I like to believe that people in the long run are going to do more to promote peace than our governments. Indeed, I think that people want peace so much that one of these days governments had better get out of the way and let them have it.
May the light of freedom, coming to all darkened lands, flame brightly — until at last the darkness is no more. May the turbulence of our age yield to a true time of peace, when men and nations shall share a life that honors the dignity of each, the brotherhood of all.
I believe that the United States as a government, if it is going to be true to its own founding documents, does have the job of working toward that time when there is no discrimination made on such inconsequential reason as race, color, or religion.
  • Censorship, in my opinion, is a stupid and shallow way of approaching the solution to any problem. Though sometimes necessary, as witness a professional and technical secret that may have a bearing upon the welfare and very safety of this country, we should be very careful in the way we apply it, because in censorship always lurks the very great danger of working to the disadvantage of the American nation.
  • The hand of the aggressor is stayed by strength — and strength alone.
    • A speech at an English Speaking Union Dinner (3 July 1951). It is currently on display on the wall of Eisenhower Hall at the USMA at West Point in New York. Eisenhower Memorial Commission
  • Neither a wise man or a brave man lies down on the tracks of history to wait for the train of the future to run over him.
    • As quoted in TIME magazine (6 October 1952)
  • Don't join the book burners. Don't think you are going to conceal faults by concealing evidence that they ever existed. Don't be afraid to go in your library and read every book, as long as that document does not offend our own ideas of decency. That should be the only censorship.
  • There is one thing about being President — nobody can tell you when to sit down.
    • As quoted in"Sayings of the Week" in The Observer (9 August 1953), and The MacMillan Dictionary of Quotations (1989) by John Daintith, Hazel Egerton, Rosalind Ferguson, Anne Stibbs and Edmund Wright, p. 447
  • From behind the Iron Curtain, there are signs that tyranny is in trouble and reminders that its structure is as brittle as its surface is hard.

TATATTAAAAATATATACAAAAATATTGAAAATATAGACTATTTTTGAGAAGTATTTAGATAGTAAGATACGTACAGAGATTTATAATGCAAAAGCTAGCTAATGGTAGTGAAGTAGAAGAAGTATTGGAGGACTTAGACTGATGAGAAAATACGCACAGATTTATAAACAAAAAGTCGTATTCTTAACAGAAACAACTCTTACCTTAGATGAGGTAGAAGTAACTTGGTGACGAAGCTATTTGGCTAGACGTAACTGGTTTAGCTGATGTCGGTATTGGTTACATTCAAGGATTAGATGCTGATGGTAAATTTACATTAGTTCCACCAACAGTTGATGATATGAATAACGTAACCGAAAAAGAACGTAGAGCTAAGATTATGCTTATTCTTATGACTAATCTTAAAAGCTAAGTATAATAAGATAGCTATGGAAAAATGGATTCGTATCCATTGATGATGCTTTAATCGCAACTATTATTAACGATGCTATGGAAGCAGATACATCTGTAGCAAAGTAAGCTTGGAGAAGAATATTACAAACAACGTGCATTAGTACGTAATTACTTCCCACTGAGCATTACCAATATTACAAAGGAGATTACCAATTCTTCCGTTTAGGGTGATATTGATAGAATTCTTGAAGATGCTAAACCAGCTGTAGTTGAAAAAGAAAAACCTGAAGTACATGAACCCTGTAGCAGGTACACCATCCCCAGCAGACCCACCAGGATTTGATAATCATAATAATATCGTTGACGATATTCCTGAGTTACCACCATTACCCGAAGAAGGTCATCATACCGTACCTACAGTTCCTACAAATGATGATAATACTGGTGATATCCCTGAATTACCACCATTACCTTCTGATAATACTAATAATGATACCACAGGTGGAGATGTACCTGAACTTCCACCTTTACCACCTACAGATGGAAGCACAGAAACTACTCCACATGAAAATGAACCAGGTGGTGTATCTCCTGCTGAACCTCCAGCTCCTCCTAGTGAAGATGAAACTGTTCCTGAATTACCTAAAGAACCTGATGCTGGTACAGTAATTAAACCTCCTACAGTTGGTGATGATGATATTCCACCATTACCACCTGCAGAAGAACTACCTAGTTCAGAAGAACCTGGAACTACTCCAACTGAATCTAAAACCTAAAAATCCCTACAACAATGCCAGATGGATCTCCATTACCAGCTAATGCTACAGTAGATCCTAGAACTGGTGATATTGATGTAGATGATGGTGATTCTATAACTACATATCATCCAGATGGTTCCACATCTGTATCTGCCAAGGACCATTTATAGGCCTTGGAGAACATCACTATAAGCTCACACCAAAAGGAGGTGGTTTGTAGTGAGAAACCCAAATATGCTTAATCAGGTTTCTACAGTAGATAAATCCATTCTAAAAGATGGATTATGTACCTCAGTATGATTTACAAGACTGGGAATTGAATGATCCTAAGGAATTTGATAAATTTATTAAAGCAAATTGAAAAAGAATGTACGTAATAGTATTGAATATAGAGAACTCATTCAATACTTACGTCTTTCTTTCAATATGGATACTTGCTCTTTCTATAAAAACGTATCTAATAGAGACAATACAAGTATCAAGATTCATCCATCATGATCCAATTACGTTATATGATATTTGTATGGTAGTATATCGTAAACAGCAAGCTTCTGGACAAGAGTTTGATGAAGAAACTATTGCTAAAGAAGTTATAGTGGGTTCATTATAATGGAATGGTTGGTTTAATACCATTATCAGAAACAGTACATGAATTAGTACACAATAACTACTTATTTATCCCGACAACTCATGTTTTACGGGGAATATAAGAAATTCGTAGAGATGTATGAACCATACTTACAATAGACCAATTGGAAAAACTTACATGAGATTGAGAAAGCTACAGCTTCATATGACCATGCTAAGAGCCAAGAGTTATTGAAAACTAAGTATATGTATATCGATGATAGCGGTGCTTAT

• Once he called upon General McClellan, and the President went over to the General's house — a process which I as­sure you has been reversed long since — and General McClellan decided he did not want to see the President, and went to bed.
    Lincoln's friends criticized him severely for allowing a mere General to treat him that way. And he said, "All I want out of General McClellan is a victory, and if to hold his horse will bring it, I will gladly hold his horse."
  • Here in America we are descended in blood and in spirit from revolutionaries and rebels—men and women who dared to dissent from accepted doctrine. As their heirs, may we never confuse honest dissent with disloyal subversion.
    • Speech at Columbia University's bicentennial (31 May 1954), Public papers of the Presidents of the United States: Dwight D. Eisenhower (1961), p. 524
  • All of us have heard this term "preventive war" since the earliest days of Hitler. I recall that is about the first time I heard it. In this day and time, if we believe for one second that nuclear fission and fusion, that type of weapon, would be used in such a war — what is a preventive war?
    I would say a preventive war, if the words mean anything, is to wage some sort of quick police action in order that you might avoid a terrific cataclysm of destruction later.
    A preventive war, to my mind, is an impossibility today. How could you have one if one of its features would be several cities lying in ruins, several cities where many, many thousands of people would be dead and injured and mangled, the transportation systems destroyed, sanitation implements and systems all gone? That isn't preventive war; that is war.
    I don't believe there is such a thing; and, frankly, I wouldn't even listen to anyone seriously that came in and talked about such a thing.
    … It seems to me that when, by definition, a term is just ridiculous in itself, there is no use in going any further.

    There are all sorts of reasons, moral and political and everything else, against this theory, but it is so completely unthinkable in today's conditions that I thought it is no use to go any further.
    • News Conference of (11 August 1954)
    • Variant: When people speak to you about a preventive war, you tell them to go and fight it. After my experience, I have come to hate war. War settles nothing.
      • Quoted in Quote magazine (4 April 1965) and The Quotable Dwight D. Eisenhower (1967) edited by Elsie Gollagher, p. 219
  • Should any political party attempt to abolish social security, unemployment insurance, and eliminate labor laws and farm programs, you would not hear of that party again in our political history. There is a tiny splinter group, of course, that believes you can do these things. Among them are H. L. Hunt (you possibly know his background), a few other Texas oil millionaires, and an occasional politician or business man from other areas. Their number is negligible and they are stupid.
  • The work of Dr. Salk is in the highest tradition of selfless and dedicated medical research. He has provided a means for the control of a dread disease. By helping scientists in other countries with technical information; by offering to them the strains of seed virus and professional aid so that the production of vaccine can be started by them everywhere; by welcoming them to his laboratory that they may gain a fuller knowledge, Dr. Salk is a benefactor of mankind.